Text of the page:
To look at fawn cortisol levels and link them to survival, we sopped up fawn spit during the capture event and then scurried back to our lab. The amount of cortisol in the saliva told us how much of this stress hormone each fawn’s body was exposed to each day.
Since there is a lot of evidence that suggests cortisol can be bad for an individual’s survival, body condition, brain development, and immune system, we hypothesized that high cortisol concentrations would be bad for fawn survival too.
And guess what! Fawns who had higher cortisol concentrations in their saliva had lower survival.
An important distinction is that we don’t know if the high cortisol concentrations CAUSED higher mortality or not. It could be that fawns with higher cortisol levels experienced stressful conditions that caused mortality. For example, a fawn may be starving, which can elevate stress hormone levels, and the lack of food kills the fawn rather than the elevated stress hormone levels.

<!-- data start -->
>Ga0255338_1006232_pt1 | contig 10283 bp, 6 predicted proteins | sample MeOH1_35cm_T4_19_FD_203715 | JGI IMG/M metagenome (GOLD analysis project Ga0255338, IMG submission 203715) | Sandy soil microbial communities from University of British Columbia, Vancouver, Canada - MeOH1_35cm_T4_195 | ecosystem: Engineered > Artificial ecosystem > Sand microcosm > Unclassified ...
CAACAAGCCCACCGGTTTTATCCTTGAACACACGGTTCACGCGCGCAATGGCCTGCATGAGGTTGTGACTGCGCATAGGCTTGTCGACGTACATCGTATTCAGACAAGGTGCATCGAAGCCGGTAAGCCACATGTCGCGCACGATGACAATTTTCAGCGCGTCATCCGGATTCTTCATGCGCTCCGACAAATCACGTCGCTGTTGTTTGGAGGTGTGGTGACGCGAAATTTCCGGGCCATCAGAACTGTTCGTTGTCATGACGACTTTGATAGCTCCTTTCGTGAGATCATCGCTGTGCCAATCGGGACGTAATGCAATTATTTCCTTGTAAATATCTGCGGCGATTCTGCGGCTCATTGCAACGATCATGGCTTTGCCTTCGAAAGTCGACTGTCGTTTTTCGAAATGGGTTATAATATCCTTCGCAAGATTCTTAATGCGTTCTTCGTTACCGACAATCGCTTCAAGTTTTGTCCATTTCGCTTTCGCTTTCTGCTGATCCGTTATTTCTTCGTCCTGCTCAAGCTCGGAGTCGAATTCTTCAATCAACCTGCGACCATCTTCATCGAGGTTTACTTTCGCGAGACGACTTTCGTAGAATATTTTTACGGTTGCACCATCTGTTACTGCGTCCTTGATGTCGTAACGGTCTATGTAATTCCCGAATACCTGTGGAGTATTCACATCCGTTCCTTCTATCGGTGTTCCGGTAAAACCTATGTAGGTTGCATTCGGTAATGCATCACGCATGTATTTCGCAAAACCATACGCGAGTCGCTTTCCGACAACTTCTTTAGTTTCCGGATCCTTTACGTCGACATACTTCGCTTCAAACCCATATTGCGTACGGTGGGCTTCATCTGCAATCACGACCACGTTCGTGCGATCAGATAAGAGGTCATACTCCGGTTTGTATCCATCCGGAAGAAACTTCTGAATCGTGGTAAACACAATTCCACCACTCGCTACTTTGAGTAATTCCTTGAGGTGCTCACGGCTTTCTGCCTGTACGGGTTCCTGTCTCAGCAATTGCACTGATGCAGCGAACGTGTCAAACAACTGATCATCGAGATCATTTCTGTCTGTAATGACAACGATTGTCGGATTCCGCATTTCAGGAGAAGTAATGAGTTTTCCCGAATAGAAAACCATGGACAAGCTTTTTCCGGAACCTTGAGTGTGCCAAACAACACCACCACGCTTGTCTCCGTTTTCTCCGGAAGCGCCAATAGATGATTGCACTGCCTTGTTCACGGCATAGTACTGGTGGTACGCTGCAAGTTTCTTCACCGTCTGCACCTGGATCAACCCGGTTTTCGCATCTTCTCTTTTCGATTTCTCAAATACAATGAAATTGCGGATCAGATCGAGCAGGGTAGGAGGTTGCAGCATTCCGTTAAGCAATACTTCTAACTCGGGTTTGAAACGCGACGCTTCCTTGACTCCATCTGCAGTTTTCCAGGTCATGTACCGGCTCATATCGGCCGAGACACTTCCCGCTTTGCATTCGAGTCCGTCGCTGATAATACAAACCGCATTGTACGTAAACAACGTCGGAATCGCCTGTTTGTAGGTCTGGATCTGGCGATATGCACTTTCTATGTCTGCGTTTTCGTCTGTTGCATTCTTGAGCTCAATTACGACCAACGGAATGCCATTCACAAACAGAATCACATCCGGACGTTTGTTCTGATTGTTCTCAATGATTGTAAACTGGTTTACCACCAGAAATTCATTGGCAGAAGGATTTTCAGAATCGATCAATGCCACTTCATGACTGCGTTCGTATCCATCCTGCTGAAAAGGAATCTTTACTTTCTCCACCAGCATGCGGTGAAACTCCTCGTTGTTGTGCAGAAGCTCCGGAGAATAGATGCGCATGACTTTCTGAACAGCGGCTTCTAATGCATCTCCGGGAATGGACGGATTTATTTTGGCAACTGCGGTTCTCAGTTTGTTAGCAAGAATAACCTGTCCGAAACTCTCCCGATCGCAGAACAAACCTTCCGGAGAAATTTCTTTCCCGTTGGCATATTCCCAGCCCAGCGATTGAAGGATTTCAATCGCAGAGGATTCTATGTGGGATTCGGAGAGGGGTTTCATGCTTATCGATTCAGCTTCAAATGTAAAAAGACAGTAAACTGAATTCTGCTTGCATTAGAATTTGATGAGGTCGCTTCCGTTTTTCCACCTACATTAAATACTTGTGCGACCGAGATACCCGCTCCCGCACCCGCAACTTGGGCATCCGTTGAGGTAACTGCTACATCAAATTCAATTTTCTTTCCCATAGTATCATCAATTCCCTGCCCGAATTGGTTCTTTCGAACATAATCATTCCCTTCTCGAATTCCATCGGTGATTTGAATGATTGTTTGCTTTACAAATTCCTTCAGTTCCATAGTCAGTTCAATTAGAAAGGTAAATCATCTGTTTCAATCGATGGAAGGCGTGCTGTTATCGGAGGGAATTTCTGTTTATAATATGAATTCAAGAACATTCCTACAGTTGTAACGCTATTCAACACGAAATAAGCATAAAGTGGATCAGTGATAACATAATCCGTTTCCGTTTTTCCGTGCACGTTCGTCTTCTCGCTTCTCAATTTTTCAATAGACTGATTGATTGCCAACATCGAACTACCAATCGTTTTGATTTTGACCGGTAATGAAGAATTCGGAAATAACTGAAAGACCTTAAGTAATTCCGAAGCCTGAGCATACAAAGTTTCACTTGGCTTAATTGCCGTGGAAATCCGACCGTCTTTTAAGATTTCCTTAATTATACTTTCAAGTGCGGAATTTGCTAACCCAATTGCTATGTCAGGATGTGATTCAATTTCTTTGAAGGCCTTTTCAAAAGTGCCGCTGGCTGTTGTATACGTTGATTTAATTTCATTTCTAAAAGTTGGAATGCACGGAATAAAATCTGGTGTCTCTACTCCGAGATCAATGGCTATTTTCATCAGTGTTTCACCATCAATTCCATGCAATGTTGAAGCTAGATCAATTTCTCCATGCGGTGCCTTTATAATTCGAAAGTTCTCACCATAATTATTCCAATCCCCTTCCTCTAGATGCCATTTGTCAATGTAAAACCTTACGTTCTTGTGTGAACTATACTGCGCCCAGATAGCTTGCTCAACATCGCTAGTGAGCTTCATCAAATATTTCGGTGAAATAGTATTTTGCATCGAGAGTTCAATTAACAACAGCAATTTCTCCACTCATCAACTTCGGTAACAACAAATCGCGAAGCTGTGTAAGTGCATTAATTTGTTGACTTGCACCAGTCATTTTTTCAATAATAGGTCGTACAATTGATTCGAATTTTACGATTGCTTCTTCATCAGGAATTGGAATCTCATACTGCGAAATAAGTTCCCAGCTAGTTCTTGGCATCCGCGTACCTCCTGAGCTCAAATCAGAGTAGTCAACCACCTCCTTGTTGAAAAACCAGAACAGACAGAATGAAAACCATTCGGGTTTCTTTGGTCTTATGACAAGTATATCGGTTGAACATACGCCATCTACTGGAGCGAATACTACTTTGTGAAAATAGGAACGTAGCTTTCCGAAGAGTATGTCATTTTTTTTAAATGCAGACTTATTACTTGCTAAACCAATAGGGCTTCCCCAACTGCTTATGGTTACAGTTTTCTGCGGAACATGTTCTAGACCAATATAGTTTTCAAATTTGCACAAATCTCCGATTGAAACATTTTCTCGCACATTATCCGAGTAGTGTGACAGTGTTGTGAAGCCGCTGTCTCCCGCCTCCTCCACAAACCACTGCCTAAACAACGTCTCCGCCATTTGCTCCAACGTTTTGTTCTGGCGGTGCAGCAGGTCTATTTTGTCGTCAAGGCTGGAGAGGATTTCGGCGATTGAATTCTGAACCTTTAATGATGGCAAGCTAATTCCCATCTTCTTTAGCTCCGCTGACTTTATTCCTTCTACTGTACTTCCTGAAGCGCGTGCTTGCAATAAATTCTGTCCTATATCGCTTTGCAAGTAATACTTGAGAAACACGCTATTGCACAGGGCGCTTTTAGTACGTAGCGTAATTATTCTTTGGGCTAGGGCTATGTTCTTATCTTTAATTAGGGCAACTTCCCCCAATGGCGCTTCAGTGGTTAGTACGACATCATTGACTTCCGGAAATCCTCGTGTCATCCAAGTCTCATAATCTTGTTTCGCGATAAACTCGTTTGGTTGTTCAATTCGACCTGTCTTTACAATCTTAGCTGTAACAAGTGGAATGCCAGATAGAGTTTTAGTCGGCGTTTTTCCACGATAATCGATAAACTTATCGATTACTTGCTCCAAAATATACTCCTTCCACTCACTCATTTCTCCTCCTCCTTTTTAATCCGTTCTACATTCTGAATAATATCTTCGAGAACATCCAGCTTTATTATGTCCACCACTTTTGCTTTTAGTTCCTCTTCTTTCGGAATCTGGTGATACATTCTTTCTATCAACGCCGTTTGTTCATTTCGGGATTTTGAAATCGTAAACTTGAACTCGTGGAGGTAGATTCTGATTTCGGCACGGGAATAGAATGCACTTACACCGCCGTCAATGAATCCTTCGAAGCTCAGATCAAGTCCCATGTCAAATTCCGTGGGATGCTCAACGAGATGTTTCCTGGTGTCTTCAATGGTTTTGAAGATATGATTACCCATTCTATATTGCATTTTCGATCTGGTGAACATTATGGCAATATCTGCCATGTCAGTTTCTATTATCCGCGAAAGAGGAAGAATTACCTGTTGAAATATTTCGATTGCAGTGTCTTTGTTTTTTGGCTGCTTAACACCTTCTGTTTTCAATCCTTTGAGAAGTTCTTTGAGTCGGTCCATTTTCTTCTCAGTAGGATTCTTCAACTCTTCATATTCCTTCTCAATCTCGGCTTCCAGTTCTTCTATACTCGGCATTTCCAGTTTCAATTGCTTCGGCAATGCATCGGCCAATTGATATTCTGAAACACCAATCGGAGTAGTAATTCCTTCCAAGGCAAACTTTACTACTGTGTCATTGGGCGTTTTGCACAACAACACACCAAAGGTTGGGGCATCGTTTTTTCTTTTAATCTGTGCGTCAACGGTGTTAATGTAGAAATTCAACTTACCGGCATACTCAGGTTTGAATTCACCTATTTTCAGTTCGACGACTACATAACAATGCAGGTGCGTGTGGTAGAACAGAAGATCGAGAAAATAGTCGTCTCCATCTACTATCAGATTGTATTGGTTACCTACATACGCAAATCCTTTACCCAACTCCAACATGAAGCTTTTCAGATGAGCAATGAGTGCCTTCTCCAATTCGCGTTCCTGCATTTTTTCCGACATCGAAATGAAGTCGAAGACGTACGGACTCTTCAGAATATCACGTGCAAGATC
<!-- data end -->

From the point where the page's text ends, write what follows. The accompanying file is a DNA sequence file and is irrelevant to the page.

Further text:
What’s important is that hormones may be a way to evaluate things in the environment that affect fawns but are difficult to evaluate when just looking at a carcass. Because predators are the most detected mortality source in North America, it is often hypothesized that fawn stress would be greatest in areas where predators are abundant. But that isn’t what we observed. When we looked at two study areas, fawns from a study area with fewer predators and lower predation rates had the higher stress levels.